454 years of Polish art

Waldemar Baraniewski

There is no art which would be indifferent to its own time. The artist is always deeply fixed in reality. As is – of course – his art. But this manifests itself in various ways, usually not directly, sometimes discreetly, ironically, perversely, paradoxically. Sometimes, it is through denial, a programmed escapism. The strategies are diverse, but there is one reality and the artist refers to it.

We wanted to have an exhibition that would be a historical exhibition, that is one which tries to relate to history, to the resurrectionist and independence narrative dominating today in Poland. At the same time, it would not be an anniversary, thematic, critical or controversial exhibition. We asked ourselves about the picture of alternative history. What would happen if the painters from the Pendzle group (and those who wrote these words) did not live today, but in following generations, one after another. We added up the number of years we lived and they exceeded four centuries – 454 years. Quite a piece of the time of Polish art. If this were true, the narrative would begin in 1564, the times of Sigismund Augustus and the Polish Renaissance. But this is also the year of death of Michelangelo, bringing to Poland the Jesuit order and a great clash of Islam and Christianity, the battle for Malta and the defeat of the Ottoman army. One of the reasons for the conflict was the embargo on the sale of war weaponry to Turkey. 454 years ago, and yet it sounds familiar. But of course it is just playing alternative story that, as one knows, does not repeat itself and teaches nothing. But it can be assumed that the artists creating the Pendzle group living today, in a sense, fill this temporary space of 454 years. Whenever we are together, it is as if we were summing up these years and shared experiences.

“Pendzle” is a social group, a kind of discussion group, bringing together artists from different generations and formations, who are linked by the need for painting and intellectual reflection on the image. Each of them conducts a constant discourse with the image in a slightly different way. In the circle of their own artistic practice and towards contemporary visual culture. The image concepts they implement are different, but they grow from one area. From the tradition of modernity and modernism, with their categories and concepts of works. Also from their relation to reality, their time, and history.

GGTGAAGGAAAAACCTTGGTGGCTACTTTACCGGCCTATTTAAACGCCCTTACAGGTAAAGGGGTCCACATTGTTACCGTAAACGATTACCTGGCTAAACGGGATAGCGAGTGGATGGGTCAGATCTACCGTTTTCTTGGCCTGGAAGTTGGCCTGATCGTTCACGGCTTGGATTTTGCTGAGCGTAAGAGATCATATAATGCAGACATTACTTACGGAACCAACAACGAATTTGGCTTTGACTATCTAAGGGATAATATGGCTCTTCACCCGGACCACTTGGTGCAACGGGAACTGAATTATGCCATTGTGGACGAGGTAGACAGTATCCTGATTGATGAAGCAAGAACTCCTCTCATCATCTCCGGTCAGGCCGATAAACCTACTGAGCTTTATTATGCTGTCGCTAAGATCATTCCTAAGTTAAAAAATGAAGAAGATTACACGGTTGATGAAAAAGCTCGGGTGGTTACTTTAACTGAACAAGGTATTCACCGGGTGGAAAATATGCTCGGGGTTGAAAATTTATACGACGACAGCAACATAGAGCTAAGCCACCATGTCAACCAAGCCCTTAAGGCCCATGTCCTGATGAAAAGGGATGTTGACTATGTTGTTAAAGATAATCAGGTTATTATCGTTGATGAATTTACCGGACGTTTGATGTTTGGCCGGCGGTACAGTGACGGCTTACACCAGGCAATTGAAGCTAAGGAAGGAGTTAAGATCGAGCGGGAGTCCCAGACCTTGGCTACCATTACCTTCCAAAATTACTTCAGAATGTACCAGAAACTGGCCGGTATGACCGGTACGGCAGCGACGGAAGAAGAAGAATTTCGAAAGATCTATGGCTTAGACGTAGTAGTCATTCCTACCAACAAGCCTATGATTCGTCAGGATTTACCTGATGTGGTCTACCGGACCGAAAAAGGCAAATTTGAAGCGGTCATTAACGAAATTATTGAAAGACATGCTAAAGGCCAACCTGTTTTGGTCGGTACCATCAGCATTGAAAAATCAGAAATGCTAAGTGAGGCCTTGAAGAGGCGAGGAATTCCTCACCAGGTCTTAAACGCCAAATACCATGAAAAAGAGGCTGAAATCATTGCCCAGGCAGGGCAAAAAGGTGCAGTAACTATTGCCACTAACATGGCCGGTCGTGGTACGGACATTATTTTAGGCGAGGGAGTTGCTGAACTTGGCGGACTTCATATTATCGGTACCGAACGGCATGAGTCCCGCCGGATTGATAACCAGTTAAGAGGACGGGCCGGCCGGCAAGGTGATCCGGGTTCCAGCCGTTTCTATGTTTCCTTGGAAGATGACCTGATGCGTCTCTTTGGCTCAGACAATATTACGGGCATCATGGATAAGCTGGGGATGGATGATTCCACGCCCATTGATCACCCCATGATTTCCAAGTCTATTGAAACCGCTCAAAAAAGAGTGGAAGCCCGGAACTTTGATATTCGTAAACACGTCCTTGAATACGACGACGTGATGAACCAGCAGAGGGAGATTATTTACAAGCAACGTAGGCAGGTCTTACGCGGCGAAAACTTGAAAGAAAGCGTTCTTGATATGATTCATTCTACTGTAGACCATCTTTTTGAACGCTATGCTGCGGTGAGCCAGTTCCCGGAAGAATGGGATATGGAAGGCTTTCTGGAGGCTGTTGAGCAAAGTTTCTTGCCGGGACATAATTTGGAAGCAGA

The “Pendzle” group is not a program group. What links the artists who form it is a certain type of intelligence, sense of humor and mutual curiosity. You can not translate these values into something specific in the image, or build a program manifest from them. But if they were divided by decidedly different views on art, even on social grounds their cooperation would be very difficult. They are undoubtedly linked by faith in painting as timely art today, at the beginning of the 21st century. They believe in painting as the effect of the transposition of sense values, creating an organized visual formula that does not use an anachronistic, realistic model of representing reality. The group has been connected through friendly and amiable relations for many years. It is made up of leading Warsaw painters: Tomasz Ciecierski, Ryszard Grzyb, Robert Maciejuk, Paweł Susid and Włodzimierz Jan Zakrzewski. One of its co-creators was Tomasz Tatarczyk, who died in 2010. And several years ago the group was complementd not with a painter, but a sculptor – Krzysztof M. Bednarski.

The concept of the exhibition was simple. The artists show two of their latest works, assuming that in them, in their actuality, in relation to reality, lies this element of historicity and reflection on our time. And thus it was not meant to be an exhibition of historical paintings, but a historical exhibition, giving grounds for reflection on various strategies of experiencing our historicity.

Włodzimierz Zakrzewski combines his work on paintings with the work of memory, with working over images. He is fascinated by places marked by memory, the concrete and its timeless existence. Like places of battles, which are still like the same places. Only that something has shifted in time. The places of battles that can be depicted in a conceptual, almost abstract graphic sign. Characteristic of every battle, because the changing patterns of fighting armies, their movements and maneuvers changed. “Three battles (Grunwald, Kircholm Bzura)” were created in the earlier painting “Three Polish Battles” (2008), creating a multi-layered palimpsest of history, vision, memory and struggle with matter. The painting “Kalisz 1940” is composed of four parts and is the closest to the situation and setting of the present exhibition. These are spectral views of Kalisz streets, processed from the city’s color photographs published on the internet, made in 1940 by a soldier of the Wehrmacht. The history of many looks, many eyes, hands and borrowings. But also a discourse about a kind of indifference of vision that is beyond time.